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Re: mksh import
On Thu, 30 Dec 2010 08:43:16 -0500
Thor Lancelot Simon <tls%panix.com@localhost> wrote:
> On Thu, Dec 30, 2010 at 10:17:42AM +0100, Adam Hamsik wrote:
> > Hi folks,
> > I think that it would be good to have at least one modern shell in
> > our base, because I use ksh and it's de facto standard I have decided
> > to make a patch which adds mksh to our base . Code is BSD
> > licensed, well written and maintained which can't be said about our own
> > ksh(There are 15 PRs opened for it).
> This would be fine with me if the other ksh in our tree were removed.
> When our ksh was imported, it was *supposed* to replace our /bin/sh.
> But as it turned out, it was so buggy it couldn't (it was much further
> from POSIX compliance than our /bin/sh).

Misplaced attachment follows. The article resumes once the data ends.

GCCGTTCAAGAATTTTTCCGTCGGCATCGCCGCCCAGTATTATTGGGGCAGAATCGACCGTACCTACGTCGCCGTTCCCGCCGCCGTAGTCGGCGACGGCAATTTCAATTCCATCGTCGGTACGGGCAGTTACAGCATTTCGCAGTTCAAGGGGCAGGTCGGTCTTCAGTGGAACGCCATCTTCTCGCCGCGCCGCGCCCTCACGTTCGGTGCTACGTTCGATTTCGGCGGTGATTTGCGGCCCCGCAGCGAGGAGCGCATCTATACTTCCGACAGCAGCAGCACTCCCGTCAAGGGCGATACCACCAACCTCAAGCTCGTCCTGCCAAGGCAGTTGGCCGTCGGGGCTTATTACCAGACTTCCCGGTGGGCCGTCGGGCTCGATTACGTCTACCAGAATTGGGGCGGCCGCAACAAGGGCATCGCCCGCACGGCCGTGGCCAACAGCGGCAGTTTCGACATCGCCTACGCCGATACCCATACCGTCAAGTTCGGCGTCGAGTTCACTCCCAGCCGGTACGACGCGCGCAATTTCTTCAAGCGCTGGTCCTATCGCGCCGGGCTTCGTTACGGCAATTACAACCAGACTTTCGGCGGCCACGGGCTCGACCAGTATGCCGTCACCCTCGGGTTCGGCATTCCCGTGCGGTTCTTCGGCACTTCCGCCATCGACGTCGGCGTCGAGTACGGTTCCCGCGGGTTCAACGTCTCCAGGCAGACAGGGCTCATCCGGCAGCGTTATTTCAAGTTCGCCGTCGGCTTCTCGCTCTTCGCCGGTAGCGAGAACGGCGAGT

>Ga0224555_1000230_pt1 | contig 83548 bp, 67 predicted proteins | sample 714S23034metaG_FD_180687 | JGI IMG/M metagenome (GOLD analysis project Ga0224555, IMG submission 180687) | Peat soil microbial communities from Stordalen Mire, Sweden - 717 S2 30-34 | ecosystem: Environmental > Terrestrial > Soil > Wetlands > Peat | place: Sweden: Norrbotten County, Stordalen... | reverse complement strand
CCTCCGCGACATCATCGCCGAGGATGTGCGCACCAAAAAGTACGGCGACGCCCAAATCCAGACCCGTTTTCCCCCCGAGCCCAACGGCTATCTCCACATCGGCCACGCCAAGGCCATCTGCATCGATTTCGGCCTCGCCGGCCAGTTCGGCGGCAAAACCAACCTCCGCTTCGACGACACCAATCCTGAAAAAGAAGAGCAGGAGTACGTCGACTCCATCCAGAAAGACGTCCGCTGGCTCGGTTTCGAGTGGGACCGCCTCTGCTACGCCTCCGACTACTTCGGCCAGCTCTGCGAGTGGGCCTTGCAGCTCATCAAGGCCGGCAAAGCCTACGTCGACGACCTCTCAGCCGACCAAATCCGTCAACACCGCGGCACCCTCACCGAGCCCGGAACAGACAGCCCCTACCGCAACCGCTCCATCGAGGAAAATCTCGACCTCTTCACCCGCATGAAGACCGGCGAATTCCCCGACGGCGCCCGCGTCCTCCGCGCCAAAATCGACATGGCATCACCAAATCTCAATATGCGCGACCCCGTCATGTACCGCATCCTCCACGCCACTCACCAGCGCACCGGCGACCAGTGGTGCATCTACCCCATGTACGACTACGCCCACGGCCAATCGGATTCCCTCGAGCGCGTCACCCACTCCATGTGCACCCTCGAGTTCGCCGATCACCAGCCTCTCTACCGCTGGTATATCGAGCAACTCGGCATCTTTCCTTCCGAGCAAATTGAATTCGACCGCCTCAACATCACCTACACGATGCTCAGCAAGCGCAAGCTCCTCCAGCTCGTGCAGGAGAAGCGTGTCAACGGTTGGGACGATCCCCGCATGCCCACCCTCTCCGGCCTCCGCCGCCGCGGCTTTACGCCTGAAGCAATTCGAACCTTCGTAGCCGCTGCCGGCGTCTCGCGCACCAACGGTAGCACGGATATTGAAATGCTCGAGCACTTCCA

I had patches in my personal tree for replacing ksh with mksh, and
I have used my system with the replaced shell for a very long time.
> Do you think it would be possible to use mksh to carry out our original
> long ago plan of simply replacing the current /bin/sh, and enhance
> functionality while trimming down the system at the same time?
MirBSD (the project where mksh comes from) uses mksh as /bin/sh, and
AFAIK it works out pretty well.
> Another question is performance. Some shells are much much faster than
> others for tasks like system builds. For example, zsh can actually
> speed up the build considerably if used to replace our /bin/sh, while
> our in-tree "ksh" is about the same or a little slower. How does mksh
mksh is derived from pdksh, which is the same ksh we currently have,
so i dont think it has dramatically different performance characteristics.
> Can enough ksh functionality be turned off in mksh to leave a comfortable
> environment for those used to a fairly minimal shell like our current
> /bin/sh? Can it be made entirely compatible with script (I'm mostly
> thinking .profile) syntax for our existing shell?
Yes, it has a build time option to configure as a "small shell".
I used it in my embedded NetBSD environment I have made for my arm board.
NetBSD - Simplicity is prerequisite for reliability
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